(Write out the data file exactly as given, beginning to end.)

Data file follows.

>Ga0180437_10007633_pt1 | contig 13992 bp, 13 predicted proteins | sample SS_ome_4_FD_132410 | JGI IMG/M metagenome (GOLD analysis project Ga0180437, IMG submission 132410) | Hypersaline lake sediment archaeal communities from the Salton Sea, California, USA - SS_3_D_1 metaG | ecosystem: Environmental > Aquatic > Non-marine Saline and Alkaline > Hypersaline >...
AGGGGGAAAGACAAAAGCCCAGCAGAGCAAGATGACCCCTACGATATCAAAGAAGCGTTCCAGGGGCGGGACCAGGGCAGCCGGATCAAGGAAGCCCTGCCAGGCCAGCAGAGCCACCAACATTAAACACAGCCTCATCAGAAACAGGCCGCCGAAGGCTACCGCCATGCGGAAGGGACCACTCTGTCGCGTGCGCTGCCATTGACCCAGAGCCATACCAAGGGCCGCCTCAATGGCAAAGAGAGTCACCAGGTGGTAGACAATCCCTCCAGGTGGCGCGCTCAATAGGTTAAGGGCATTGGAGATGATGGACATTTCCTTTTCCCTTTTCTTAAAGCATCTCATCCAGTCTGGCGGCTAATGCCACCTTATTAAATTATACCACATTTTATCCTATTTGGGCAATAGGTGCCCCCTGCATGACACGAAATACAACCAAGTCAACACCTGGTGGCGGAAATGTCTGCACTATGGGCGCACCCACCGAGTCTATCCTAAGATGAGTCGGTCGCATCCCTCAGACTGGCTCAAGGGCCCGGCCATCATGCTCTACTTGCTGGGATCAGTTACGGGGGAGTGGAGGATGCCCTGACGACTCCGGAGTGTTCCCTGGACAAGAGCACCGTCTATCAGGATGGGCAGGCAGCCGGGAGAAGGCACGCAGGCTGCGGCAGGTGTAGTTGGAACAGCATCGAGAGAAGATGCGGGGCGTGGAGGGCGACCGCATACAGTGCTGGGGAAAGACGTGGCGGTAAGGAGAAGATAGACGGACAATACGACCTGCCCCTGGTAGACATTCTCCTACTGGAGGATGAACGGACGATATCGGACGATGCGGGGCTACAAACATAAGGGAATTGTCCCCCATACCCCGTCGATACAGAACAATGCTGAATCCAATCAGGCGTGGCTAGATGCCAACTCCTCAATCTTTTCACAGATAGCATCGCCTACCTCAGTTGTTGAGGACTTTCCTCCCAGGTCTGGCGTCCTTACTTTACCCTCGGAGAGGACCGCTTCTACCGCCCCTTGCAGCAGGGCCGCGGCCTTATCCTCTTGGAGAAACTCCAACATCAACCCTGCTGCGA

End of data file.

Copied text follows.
>Ga0180437_10007633_pt1 | contig 13992 bp, 13 predicted proteins | sample SS_ome_4_FD_132410 | JGI IMG/M metagenome (GOLD analysis project Ga0180437, IMG submission 132410) | Hypersaline lake sediment archaeal communities from the Salton Sea, California, USA - SS_3_D_1 metaG | ecosystem: Environmental > Aquatic > Non-marine Saline and Alkaline > Hypersaline >...
AGGGGGAAAGACAAAAGCCCAGCAGAGCAAGATGACCCCTACGATATCAAAGAAGCGTTCCAGGGGCGGGACCAGGGCAGCCGGATCAAGGAAGCCCTGCCAGGCCAGCAGAGCCACCAACATTAAACACAGCCTCATCAGAAACAGGCCGCCGAAGGCTACCGCCATGCGGAAGGGACCACTCTGTCGCGTGCGCTGCCATTGACCCAGAGCCATACCAAGGGCCGCCTCAATGGCAAAGAGAGTCACCAGGTGGTAGACAATCCCTCCAGGTGGCGCGCTCAATAGGTTAAGGGCATTGGAGATGATGGACATTTCCTTTTCCCTTTTCTTAAAGCATCTCATCCAGTCTGGCGGCTAATGCCACCTTATTAAATTATACCACATTTTATCCTATTTGGGCAATAGGTGCCCCCTGCATGACACGAAATACAACCAAGTCAACACCTGGTGGCGGAAATGTCTGCACTATGGGCGCACCCACCGAGTCTATCCTAAGATGAGTCGGTCGCATCCCTCAGACTGGCTCAAGGGCCCGGCCATCATGCTCTACTTGCTGGGATCAGTTACGGGGGAGTGGAGGATGCCCTGACGACTCCGGAGTGTTCCCTGGACAAGAGCACCGTCTATCAGGATGGGCAGGCAGCCGGGAGAAGGCACGCAGGCTGCGGCAGGTGTAGTTGGAACAGCATCGAGAGAAGATGCGGGGCGTGGAGGGCGACCGCATACAGTGCTGGGGAAAGACGTGGCGGTAAGGAGAAGATAGACGGACAATACGACCTGCCCCTGGTAGACATTCTCCTACTGGAGGATGAACGGACGATATCGGACGATGCGGGGCTACAAACATAAGGGAATTGTCCCCCATACCCCGTCGATACAGAACAATGCTGAATCCAATCAGGCGTGGCTAGATGCCAACTCCTCAATCTTTTCACAGATAGCATCGCCTACCTCAGTTGTTGAGGACTTTCCTCCCAGGTCTGGCGTCCTTACTTTACCCTCGGAGAGGACCGCTTCTACCGCCCCTTGCAGCAGGGCCGCGGCCTTATCCTCTTGGAGAAACTCCAACATCAACCCTGCTGCGA